From the 1920s through the 1960s, agricultural and chemical companies operated at the site before Smokey Mountain Smelters, also known as Rotary Furnace Inc., came to the location in 1979. The company melted scrap aluminum and aluminum dross together to cast the byproduct into aluminum bars. These operations continued until 1994.

Johnson has said in other talks the dross and saltcakes left over from the process react with water, releasing heat and ammonia gas. They leach aluminum, ammonia, chloride “and many other contaminants,” he said. Smokey Mountain Smelting’s toxins have flowed through groundwater into a tributary of Flenniken Branch, causing concerns about effects on fishing.

In 2010 the EPA placed the site on the Superfund program’s National Priorities List (NPL) because of contaminated soils, sediment and surface water resulting from past industrial operations at the site. The EPA did some cleanup work in 2010 and 2011.

Published in News
Friday, 20 October 2023 23:38

Lawsuit probes Oak Ridge Clean Water Waiver

EMDFlocationEditor’s note: The Environmental Management Waste Management Facility (EMWMF) was planned with sufficient capacity to properly accommodate all the problem waste to be generated by the cleanup of the Oak Ridge Reservation. However, to accelerate the cleanup and reduce the cost of preprocessing demolition waste, highly toxic waste was not systematically separated from less contaminated waste that would not have required disposal under Superfund criteria. Thus, EMWMF was approaching its capacity much sooner than projected. Hence, DOE began planning the Environmental Management Disposal Facility (EMDF) on land designated to remain uncontaminated during DOE’s Stakeholder Stewardship process of the late 1990s. 

What did EPA Administrator Regan know when he overruled his experts?

WASHINGTON — A controversial decision by Biden’s Environmental Protection Agency may compromise the protectiveness of radiation cleanups across the country, yet the agency will not release the material explaining the basis for this decision, according to a federal lawsuit filed by Public Employees for Environmental Responsibility (PEER). The suit seeks to find out why EPA allowed a landfill at Oak Ridge, Tennessee, one of the nation’s largest nuclear waste sites, to pollute local waters over the objections of its top legal experts.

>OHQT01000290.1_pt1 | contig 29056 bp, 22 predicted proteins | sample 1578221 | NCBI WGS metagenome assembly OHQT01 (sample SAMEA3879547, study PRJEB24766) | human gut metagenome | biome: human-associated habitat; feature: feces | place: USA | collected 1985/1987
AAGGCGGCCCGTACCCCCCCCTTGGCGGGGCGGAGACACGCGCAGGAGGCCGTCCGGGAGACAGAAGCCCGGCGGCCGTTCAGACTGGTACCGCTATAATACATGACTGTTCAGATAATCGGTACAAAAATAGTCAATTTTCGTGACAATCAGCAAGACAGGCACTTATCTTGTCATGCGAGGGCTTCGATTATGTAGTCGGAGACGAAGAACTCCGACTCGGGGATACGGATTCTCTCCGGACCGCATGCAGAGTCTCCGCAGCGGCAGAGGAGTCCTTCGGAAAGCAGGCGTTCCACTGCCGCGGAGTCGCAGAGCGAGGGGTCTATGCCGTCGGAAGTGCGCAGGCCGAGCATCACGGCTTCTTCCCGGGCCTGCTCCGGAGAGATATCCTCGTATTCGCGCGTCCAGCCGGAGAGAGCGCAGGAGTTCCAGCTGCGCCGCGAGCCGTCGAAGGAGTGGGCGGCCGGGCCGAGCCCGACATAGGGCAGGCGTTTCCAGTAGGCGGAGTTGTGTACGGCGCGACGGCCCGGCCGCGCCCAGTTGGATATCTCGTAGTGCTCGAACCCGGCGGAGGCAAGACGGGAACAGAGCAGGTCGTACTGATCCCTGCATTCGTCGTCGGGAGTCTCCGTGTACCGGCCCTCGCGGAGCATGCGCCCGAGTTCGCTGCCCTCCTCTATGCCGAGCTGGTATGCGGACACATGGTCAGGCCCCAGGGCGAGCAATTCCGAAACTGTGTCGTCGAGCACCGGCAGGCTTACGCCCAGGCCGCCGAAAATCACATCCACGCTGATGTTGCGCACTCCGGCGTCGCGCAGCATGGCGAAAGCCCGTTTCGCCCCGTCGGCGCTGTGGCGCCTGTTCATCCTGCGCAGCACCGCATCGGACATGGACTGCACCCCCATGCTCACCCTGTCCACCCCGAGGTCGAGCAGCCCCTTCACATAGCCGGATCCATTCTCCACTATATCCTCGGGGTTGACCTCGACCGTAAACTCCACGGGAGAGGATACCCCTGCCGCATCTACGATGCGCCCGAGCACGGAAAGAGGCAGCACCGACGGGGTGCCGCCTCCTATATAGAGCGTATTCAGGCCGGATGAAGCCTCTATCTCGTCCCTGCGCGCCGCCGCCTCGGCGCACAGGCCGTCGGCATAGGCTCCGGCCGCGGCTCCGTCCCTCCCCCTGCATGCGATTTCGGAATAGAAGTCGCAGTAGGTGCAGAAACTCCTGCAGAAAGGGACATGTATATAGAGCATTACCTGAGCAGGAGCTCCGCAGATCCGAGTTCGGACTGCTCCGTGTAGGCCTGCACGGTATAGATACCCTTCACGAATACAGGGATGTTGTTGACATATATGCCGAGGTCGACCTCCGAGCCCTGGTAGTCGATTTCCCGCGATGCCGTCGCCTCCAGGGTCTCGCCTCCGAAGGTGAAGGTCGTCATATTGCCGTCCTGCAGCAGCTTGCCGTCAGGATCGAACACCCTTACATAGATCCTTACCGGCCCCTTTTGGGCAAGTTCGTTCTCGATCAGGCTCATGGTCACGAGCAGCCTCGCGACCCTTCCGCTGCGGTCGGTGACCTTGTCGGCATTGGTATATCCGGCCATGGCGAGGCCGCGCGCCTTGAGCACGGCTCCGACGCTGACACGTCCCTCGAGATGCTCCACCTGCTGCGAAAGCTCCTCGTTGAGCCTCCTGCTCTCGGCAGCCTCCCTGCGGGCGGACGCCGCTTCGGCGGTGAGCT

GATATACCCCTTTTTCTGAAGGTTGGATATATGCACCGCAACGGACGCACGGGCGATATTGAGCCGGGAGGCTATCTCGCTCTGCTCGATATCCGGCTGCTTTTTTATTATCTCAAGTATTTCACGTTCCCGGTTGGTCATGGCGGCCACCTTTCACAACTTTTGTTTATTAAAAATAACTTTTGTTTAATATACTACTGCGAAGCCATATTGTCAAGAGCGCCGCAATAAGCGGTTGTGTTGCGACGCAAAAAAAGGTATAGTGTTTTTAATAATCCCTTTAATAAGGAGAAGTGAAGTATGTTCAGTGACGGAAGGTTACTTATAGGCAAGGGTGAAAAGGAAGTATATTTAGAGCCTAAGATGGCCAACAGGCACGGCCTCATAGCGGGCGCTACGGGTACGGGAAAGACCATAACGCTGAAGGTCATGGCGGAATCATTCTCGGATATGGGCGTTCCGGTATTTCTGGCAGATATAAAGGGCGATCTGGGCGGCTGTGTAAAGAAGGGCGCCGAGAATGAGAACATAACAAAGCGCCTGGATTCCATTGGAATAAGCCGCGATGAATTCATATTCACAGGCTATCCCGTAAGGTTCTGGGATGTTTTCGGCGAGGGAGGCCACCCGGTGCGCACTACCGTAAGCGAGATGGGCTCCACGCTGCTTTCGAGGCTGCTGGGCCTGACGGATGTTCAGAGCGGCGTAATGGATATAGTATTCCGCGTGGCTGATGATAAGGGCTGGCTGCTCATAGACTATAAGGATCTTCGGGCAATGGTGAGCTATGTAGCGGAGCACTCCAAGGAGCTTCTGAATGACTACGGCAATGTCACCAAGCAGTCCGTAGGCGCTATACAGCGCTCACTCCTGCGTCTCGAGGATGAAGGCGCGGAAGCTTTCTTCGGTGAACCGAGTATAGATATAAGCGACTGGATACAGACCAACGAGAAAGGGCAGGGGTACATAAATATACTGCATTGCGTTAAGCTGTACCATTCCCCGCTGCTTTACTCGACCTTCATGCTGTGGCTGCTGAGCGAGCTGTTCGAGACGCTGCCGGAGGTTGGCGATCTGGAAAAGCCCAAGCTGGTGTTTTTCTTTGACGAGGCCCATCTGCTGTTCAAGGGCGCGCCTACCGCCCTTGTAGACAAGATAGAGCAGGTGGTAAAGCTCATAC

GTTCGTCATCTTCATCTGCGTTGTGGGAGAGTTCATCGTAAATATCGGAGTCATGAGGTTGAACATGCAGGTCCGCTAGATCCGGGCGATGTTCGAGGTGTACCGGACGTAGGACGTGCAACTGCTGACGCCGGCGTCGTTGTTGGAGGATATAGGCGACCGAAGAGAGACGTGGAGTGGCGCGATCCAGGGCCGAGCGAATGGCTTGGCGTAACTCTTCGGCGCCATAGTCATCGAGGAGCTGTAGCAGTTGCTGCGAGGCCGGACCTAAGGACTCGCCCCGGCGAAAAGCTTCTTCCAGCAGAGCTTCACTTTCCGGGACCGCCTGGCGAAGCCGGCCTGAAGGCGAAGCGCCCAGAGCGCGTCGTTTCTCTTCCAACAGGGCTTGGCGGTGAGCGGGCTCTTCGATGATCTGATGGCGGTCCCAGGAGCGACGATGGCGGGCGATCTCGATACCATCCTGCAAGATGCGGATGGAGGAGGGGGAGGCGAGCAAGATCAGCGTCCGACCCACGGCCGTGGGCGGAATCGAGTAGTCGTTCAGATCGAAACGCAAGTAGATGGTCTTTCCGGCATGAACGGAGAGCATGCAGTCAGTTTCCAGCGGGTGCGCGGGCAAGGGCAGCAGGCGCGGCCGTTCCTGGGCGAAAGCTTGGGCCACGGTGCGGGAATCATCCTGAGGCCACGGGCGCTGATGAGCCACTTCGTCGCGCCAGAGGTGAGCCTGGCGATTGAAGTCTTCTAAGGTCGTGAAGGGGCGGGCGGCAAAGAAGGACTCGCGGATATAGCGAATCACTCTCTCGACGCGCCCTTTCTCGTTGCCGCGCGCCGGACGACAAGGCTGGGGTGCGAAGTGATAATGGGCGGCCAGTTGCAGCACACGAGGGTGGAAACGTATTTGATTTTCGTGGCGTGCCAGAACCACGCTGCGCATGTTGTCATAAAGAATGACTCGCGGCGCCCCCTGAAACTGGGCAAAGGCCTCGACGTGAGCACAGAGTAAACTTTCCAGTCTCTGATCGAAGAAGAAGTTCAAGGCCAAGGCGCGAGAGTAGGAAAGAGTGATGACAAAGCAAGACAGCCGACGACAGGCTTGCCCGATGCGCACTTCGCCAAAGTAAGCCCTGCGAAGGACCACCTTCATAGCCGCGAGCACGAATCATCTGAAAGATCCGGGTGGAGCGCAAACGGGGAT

The Tennessee Department of Environmental Conservation (TDEC) had objected to plans by the U.S. Department of Energy (DOE) to build a landfill for radiological wastes and debris from demolished structures from the Y-12 National Security Complex and Oak Ridge National Laboratory. TDEC protested that wastewater from the landfill would contaminate Bear Creek, a tributary of the Clinch River. EPA’s acting Regional Administrator agreed with the state.

Published in News

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EPA finally capping toxic waste at South Knoxville Superfund site

KNOXVILLE — The Environmental Protection Agency this week began putting a protective cap on the former Smokey Mountain Smelters site to control its pollution.

The EPA said the cap will protect nearby waterways by stopping stormwater runoff from combining with the toxic waste on site. Engineers and workers began the project the week of July 6.

By cutting it off from the stormwater, the EPA hopes to stop toxins from flowing away either through groundwater or runoff. The site is off Maryville Pike in South Knoxville. Caleb Properties purchased two of the site’s three parcels at the Delinquent Property Tax Sale on May 16. EPA is building the cap and storing the waste in the area Caleb Properties purchased. The agency stated Caleb Properties committed to “allocating a portion of the development of the site for community benefit,” and they’ll still have to work with the EPA’s remedy for cleanup. 

Hellbender Press has reported on the cleanup sites and environmental legacies.

Published in News

WASHINGTON — The U.S. Environmental Protection Agency on May 11 proposed new carbon pollution standards for coal and gas-fired power plants to protect public health and reduce harmful pollutants.